Dating a Nice Guy
This is a story I hadn’t thought about in many years. During my early 20s, one of my friends introduced me to a “nice guy” she knew. (In hindsight, all of my friends had poor taste in men and had no business setting up anyone.) Nice Guy was a year or two younger than me, which is a big difference in maturity when you’re a mother. I liked Nice Guy, but not as much as he liked me. It was too much, too soon, too many boundaries crossed. Until then, I had already been married and divorced, had a 3-year-old, but had little dating experience.
Within a few weeks of dating Nice Guy, he suffocated me with “I love you” post-it notes all over my house. Some people might think this is the most romantic thing in the world, and maybe it is in some cases – but not in mine. It was my house, and it felt invasive for him to be all over it. It was his way of claiming me as his property. On the bathroom mirror, I noticed the first post-it, “I love you,” and thought it was sweet, although I felt it was too soon to be saying that. Then I saw one somewhere else. Later, I answered the phone (attached to the wall, with a cord), to find a post-it stuck on the inside. “I love you,” it read. In other places I don’t recall, and then when I went out to my car, there was one stuck on my windshield. This was all in the same day, and there were probably eight or ten of them.
All of those post-its were a little much for me. I think this may have been between the first and third week of dating – much too soon to be saying, I love you, all over the place. Nice Guy gave me no space at all (I have noticed this with other nice guys, as well). It couldn’t have been more than six weeks total for the relationship, maybe much less. I couldn’t have someone like this in my life, especially with my child. Because women are taught to stick with the nice guys, I stayed longer than I should have and ignored red flags, because I felt I should give this nice guy a chance. He was very soft-spoken, which doesn’t necessarily make a nice guy, but it makes him sound nicer.
When Nice Guy thought he could have a say in the type of work I was doing, that did it for me. I was sick of him trying to dictate everything and take up all of what little spare time I had. Besides school, I had to work and was given the opportunity to get paid (decent money for the time) for medical research for students in an educational setting. Nice Guy didn’t like the idea of “another man looking at his girlfriend’s pussy,” even though the students would be at a distance. (Wow. Writing this made me cringe, big time!)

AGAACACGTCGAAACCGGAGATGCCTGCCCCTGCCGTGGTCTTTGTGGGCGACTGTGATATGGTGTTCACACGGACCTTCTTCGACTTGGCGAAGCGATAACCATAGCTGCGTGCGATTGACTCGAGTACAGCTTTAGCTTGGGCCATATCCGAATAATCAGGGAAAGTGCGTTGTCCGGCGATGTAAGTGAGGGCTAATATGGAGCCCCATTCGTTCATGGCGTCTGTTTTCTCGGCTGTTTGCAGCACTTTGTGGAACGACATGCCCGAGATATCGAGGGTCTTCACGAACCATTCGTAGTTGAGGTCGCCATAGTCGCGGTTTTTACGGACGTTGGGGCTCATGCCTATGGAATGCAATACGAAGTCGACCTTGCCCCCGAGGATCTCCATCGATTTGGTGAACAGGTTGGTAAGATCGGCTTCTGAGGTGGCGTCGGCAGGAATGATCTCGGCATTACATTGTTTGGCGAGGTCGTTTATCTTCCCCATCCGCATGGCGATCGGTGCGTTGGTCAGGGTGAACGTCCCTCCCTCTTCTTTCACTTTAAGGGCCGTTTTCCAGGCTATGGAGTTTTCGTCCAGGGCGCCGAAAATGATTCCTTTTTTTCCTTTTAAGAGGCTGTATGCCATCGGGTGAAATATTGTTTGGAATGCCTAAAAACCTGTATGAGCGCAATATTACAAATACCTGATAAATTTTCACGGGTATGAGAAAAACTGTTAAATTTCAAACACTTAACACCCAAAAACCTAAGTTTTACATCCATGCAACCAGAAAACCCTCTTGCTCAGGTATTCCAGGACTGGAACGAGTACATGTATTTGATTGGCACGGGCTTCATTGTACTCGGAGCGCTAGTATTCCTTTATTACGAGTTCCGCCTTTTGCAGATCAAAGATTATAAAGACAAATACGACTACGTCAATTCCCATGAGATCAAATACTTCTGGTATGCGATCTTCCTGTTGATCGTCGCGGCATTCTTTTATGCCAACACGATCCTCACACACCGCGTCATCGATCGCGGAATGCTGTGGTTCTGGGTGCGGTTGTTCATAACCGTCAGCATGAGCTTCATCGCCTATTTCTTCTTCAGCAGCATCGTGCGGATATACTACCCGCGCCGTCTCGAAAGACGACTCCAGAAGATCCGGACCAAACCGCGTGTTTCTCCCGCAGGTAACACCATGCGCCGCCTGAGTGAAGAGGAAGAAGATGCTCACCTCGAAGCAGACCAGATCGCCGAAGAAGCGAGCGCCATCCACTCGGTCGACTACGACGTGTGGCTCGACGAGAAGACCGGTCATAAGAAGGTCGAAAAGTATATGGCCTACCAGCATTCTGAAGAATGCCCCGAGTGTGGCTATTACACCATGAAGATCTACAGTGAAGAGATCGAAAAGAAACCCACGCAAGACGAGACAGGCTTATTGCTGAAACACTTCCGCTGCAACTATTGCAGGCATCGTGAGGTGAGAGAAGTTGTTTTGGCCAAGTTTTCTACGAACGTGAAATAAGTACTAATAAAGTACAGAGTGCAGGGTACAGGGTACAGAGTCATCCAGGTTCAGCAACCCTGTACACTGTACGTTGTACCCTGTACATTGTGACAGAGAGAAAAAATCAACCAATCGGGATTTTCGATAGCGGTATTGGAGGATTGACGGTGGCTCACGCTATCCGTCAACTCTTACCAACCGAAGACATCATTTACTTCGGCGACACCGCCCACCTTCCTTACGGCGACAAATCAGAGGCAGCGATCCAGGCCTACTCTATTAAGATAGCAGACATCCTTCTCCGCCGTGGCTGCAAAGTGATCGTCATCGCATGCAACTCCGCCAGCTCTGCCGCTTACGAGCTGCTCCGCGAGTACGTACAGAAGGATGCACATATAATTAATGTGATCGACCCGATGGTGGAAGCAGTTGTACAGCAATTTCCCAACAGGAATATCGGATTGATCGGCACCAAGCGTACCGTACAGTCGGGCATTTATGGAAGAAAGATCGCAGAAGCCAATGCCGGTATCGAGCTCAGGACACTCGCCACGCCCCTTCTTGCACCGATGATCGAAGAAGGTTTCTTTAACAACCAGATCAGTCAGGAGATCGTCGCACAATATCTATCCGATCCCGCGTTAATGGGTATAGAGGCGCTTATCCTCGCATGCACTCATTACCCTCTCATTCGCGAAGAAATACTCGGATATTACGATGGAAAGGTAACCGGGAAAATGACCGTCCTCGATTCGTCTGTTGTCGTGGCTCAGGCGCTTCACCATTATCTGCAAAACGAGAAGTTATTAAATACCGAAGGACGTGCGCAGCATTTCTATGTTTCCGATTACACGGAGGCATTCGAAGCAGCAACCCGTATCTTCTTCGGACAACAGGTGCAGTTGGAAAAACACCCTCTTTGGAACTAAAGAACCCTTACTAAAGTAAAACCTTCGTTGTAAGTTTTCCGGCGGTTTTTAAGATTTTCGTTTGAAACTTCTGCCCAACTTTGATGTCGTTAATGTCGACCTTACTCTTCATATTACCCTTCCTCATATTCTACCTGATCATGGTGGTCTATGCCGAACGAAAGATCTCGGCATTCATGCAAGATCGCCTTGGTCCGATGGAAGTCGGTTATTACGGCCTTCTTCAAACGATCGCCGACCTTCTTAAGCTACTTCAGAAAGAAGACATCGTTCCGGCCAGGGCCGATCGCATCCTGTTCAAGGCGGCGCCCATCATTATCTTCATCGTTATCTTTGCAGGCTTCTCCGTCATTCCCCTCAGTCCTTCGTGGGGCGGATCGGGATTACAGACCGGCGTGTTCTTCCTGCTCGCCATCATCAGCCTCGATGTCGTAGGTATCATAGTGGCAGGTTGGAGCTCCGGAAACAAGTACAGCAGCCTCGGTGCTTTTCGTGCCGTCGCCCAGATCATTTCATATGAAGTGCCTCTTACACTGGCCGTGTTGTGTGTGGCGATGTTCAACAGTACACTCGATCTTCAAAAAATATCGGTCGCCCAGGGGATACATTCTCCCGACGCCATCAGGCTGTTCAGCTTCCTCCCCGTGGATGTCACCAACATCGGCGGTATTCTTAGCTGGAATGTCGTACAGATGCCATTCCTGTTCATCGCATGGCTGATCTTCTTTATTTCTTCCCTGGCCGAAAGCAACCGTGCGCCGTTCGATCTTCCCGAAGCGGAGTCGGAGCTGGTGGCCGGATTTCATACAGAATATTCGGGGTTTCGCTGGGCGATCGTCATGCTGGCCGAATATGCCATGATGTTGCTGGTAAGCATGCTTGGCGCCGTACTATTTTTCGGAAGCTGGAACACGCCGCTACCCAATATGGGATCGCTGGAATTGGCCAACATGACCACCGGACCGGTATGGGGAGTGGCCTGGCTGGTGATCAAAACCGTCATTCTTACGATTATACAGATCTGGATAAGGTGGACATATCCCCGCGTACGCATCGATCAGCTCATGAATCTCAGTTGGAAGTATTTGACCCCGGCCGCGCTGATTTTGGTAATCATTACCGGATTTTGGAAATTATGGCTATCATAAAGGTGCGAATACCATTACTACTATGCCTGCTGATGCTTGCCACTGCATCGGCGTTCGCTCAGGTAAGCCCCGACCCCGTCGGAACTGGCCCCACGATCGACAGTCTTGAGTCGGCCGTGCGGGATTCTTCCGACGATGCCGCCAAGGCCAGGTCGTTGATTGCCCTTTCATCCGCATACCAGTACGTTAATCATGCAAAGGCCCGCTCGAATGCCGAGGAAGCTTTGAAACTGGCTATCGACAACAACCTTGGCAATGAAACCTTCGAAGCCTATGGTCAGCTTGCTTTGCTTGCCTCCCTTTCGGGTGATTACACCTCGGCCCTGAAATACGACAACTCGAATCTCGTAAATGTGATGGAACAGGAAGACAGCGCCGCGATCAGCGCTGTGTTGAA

I was an independent, single mother attending college full-time and working. I didn’t have time for someone who needed that much attention, and I certainly wasn’t going to tolerate someone telling me what I could and couldn’t do for a living. I was a mom paying my own bills, and I didn’t need someone like him making my life more difficult.
At the beginning, I knew it was too much, too soon, but Nice Guy was one of the first in a pattern of several Nice Guys just like him needing a lot of attention. Eventually, I broke up with Nice Guy, because I couldn’t take his suffocating. We tried to be friends, but that doesn’t always work when one person still tries to pursue a relationship.
On my 23rd birthday, my friends and I went out to a club. (This was during the mid-1990s, when we had no cell phones and actually had to call people and speak to them, arrange plans and stick to them.) Nice Guy got word of where I was going and showed up, “to say happy birthday.” He never went to clubs, so I was annoyed he went out of his way to try to get back with me on a day I was celebrating with friends. There he was, still crossing boundaries and taking over, even after we’d broken up.
Having fun dancing and flirting with other guys was my plan – and Nice Guy was ruining it by being a cock block. Hoping he would leave, I told him I’d call him later, and stupidly said maybe he could come over. I had no plans to call or have him come over; I just wanted him to leave.
Fast forward, around 2 a.m., I’m in my kitchen kissing someone that I’ll never see again. My back to the sink, I was facing the sliding glass doors that led to the back yard. I had a strange feeling of being watched. The feeling intensified, but I wasn’t sure if I was imagining things, because I’d been drinking.
Suddenly, there is loud banging on my front door. I ran to see a furious Nice Guy standing there, repeatedly calling me a whore. His face and balding head were red, and he was literally spitting the words, “You’re a fucking whore! You’re a fucking whore!”
The guy from the club stood behind me in case Nice Guy tried to get physical. But Nice Guy just stood there yelling at me in his soft-spoken angry voice, while I blankly stared him down and asked why he thought he could just show up uninvited, and …
“You went through my private gate and watched us through my sliding glass door!!? That’s psycho! You need to leave!”
I slammed the door. Nice Guy left, but not before yelling as loud as he could in his angry-soft voice, “Fucking whore!”
After that dramatic scene, I sent club guy on his way once I knew Nice Guy was gone for good. If club guy hadn’t been there, the scenario could have gone quite differently. Nice Guy’s uninvited presence really shook me up. I didn’t think he would have shown up like that, but there were probably a lot of signs I was too young and naive to know existed.
Within a couple of days, one last unwelcome post-it note was planted under my windshield wiper in the middle of the night. I don’t remember what the note said, but it was enough for me to warn him that if he ever came came near me or my house again, the police will be involved.
I wanted nothing more to do with Nice Guy. He wasn’t such a nice guy, after all.